An important dimension to enhancing the well-being of Africans concerns improving delivery of services for a given bundle of resources. Resources are obviously critical to the delivery of services to clients and, therefore, improving performance of African economies is important as this increases state capacity to provide services.
But resources are just only one, and sometimes a small component, of the performance factors that impact the quality of service provision. Recent evidence shows that even when resources are allocated for provision of services, a large portion of the resources might not reach the intended clients. In other cases, services may not be provided because frontline providers do not show up to work, resulting in poor delivery of services. The implication is that availability of resources does not guarantee that intended beneficiaries do in fact receive the benefits from the resources allocated. Linking institutions to service delivery requires a clear understanding of the factors that impact on service delivery and how those factors vary across institutions.
As a starting point, we require a framework for analysing the determinants of service delivery. Such a framework should articulate how different factors in the service delivery chain interact and how different factors and institutional arrangements impact both on demand and supply of services. This collaborative research project is investigating the role of institutions in service delivery in Africa. The project involves an in-depth investigation of service delivery experiences in Africa with a view to unearthing how institutional arrangements impact on the quality of provision by focusing on accountability relationships across service delivery chains.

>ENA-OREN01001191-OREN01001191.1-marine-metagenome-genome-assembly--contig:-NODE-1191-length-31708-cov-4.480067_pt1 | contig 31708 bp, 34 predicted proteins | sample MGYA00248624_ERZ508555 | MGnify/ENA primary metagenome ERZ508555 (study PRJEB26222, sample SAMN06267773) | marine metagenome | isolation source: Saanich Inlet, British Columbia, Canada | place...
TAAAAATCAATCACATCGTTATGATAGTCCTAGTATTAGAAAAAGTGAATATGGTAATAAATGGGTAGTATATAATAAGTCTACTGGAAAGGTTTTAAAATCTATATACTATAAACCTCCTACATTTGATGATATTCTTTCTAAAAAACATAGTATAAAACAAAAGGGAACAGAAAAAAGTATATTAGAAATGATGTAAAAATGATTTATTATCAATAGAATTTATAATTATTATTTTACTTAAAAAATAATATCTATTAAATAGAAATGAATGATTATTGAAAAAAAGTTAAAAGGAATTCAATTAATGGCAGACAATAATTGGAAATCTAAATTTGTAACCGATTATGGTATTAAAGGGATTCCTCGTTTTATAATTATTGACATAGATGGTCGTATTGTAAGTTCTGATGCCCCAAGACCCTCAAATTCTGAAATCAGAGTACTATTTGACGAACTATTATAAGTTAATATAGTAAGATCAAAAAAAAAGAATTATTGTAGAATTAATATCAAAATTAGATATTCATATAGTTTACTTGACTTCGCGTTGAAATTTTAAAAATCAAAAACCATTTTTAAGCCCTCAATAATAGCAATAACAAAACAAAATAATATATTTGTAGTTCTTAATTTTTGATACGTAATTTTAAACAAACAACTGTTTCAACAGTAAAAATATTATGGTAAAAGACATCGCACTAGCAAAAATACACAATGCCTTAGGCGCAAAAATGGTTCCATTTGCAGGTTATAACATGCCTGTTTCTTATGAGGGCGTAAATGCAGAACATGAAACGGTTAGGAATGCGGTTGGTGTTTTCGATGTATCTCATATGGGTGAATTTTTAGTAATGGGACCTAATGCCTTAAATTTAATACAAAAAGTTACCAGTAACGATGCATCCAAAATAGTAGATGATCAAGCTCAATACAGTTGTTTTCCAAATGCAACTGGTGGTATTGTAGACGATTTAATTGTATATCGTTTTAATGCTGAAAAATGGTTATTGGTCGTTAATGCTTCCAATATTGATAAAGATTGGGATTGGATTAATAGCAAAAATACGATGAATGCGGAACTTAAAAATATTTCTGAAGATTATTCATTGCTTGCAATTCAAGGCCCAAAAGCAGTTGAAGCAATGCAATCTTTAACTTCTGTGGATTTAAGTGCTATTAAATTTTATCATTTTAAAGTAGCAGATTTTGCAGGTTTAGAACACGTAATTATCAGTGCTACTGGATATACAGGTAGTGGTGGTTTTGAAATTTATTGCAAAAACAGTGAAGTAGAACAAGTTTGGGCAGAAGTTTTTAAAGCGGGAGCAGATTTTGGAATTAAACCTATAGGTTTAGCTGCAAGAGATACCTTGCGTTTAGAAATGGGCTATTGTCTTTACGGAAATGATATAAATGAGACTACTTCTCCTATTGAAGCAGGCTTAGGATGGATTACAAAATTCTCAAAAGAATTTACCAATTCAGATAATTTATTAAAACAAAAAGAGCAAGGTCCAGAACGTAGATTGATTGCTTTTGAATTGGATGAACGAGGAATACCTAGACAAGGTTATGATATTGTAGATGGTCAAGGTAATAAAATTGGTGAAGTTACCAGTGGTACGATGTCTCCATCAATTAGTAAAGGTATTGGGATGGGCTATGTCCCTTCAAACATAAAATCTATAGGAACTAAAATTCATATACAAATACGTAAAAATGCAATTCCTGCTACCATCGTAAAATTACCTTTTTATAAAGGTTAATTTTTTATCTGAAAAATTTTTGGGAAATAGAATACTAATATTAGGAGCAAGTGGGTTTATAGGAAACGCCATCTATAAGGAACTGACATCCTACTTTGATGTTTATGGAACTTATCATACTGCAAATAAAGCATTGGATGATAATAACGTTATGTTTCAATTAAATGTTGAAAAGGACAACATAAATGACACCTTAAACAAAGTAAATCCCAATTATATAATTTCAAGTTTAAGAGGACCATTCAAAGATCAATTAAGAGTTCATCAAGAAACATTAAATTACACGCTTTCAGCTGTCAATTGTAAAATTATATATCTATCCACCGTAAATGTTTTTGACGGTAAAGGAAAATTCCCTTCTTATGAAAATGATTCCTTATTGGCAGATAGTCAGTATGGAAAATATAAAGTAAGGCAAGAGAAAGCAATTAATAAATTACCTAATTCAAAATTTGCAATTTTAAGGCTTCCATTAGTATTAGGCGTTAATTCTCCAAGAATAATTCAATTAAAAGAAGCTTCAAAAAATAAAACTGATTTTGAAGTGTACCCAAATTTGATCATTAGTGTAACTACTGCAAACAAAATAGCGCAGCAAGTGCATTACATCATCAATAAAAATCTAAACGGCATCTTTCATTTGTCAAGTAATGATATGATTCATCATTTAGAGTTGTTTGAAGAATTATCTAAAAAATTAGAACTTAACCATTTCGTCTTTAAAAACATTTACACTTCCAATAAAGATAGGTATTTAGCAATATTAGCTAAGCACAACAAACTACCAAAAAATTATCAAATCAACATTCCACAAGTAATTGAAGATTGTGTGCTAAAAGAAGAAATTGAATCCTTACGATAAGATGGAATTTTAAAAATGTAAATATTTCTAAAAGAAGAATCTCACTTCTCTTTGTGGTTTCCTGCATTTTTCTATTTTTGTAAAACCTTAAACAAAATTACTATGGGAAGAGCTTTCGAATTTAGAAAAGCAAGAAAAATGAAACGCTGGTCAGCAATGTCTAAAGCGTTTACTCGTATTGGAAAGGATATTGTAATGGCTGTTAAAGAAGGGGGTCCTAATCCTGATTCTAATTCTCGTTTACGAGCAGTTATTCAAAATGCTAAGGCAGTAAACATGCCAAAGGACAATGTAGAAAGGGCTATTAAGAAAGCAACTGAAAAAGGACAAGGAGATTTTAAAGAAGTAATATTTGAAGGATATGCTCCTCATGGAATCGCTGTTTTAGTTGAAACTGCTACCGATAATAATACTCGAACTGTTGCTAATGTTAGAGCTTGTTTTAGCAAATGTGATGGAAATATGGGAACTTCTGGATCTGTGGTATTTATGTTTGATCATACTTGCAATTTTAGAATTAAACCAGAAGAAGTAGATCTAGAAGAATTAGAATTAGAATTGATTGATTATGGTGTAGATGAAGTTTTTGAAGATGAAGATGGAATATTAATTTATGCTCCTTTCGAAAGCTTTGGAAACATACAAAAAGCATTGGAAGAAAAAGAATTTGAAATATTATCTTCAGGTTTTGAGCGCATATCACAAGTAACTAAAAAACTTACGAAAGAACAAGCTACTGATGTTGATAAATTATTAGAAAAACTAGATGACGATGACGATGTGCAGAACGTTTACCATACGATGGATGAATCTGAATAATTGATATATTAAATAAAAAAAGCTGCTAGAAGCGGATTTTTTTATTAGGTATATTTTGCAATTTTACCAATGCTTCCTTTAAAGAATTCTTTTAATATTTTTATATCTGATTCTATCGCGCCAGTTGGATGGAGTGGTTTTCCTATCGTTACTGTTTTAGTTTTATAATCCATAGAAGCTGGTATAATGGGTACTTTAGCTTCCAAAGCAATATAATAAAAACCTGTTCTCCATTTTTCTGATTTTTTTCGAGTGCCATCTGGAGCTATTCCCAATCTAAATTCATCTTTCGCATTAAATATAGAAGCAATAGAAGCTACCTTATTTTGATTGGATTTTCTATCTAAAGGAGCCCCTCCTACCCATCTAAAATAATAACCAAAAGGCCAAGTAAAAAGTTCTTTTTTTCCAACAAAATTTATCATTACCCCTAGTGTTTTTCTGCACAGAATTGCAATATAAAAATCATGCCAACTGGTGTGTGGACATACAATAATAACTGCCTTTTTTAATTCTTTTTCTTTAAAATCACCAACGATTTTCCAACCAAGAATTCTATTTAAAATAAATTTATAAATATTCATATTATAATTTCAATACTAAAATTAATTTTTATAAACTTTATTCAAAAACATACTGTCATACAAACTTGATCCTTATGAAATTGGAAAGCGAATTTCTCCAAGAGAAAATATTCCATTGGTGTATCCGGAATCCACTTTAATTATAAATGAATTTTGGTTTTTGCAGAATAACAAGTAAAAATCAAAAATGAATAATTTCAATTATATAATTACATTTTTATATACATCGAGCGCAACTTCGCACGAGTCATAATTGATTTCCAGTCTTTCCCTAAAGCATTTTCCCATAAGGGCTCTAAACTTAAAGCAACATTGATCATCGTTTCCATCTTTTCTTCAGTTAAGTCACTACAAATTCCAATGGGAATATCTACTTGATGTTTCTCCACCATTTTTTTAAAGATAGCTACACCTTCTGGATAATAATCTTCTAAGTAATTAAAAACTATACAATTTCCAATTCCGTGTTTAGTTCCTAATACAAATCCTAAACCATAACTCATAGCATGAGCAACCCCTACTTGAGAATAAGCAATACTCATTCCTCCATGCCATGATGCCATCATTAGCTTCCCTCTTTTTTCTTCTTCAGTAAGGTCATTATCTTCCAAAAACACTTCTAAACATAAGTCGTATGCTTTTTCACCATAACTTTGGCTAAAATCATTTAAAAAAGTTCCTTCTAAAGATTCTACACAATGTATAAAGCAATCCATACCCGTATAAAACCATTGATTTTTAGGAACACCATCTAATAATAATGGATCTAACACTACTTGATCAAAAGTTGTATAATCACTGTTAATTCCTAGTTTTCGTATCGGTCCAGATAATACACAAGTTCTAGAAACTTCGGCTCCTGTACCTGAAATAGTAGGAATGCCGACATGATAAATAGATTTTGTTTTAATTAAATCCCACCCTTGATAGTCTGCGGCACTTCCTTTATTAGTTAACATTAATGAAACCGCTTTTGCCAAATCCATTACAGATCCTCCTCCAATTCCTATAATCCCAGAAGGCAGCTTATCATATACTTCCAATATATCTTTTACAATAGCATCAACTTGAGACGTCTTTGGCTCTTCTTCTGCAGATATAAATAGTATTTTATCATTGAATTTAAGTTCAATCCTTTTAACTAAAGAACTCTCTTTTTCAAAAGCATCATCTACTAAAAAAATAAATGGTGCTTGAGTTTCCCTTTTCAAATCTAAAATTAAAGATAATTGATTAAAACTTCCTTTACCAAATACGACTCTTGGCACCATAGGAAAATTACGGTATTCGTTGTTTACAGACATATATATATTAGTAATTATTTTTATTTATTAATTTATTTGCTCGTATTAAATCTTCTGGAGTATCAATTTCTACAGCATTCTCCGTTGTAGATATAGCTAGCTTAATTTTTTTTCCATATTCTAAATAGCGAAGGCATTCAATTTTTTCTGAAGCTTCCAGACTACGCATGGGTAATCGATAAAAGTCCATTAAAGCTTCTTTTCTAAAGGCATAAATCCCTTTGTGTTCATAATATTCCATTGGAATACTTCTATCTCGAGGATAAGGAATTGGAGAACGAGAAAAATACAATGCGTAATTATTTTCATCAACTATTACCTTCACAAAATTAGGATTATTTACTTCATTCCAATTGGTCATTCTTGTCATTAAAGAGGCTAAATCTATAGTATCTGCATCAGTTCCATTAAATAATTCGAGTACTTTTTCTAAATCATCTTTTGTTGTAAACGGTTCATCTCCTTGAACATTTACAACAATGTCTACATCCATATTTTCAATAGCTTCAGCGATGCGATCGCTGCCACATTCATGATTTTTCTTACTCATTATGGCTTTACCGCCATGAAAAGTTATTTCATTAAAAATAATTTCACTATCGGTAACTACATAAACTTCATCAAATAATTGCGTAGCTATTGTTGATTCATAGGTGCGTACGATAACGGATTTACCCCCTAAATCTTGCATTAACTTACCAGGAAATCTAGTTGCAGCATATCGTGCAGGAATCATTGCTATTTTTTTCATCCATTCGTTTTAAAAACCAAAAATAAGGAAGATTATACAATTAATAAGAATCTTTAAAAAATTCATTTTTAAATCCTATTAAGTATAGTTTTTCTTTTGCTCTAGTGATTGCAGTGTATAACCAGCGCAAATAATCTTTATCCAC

Membership of Project Steering Committee
- Olu Ajakaiye (Chair)
- William Lyakurwa
- Mwangi Kimenyi (Project Coordinator)
- Ritva Reinikka (Project co-Coordinator)
- Paul Collier
- Akpan Ekpo
- Adedoyin Soyibo
- Desire Vencatachellum
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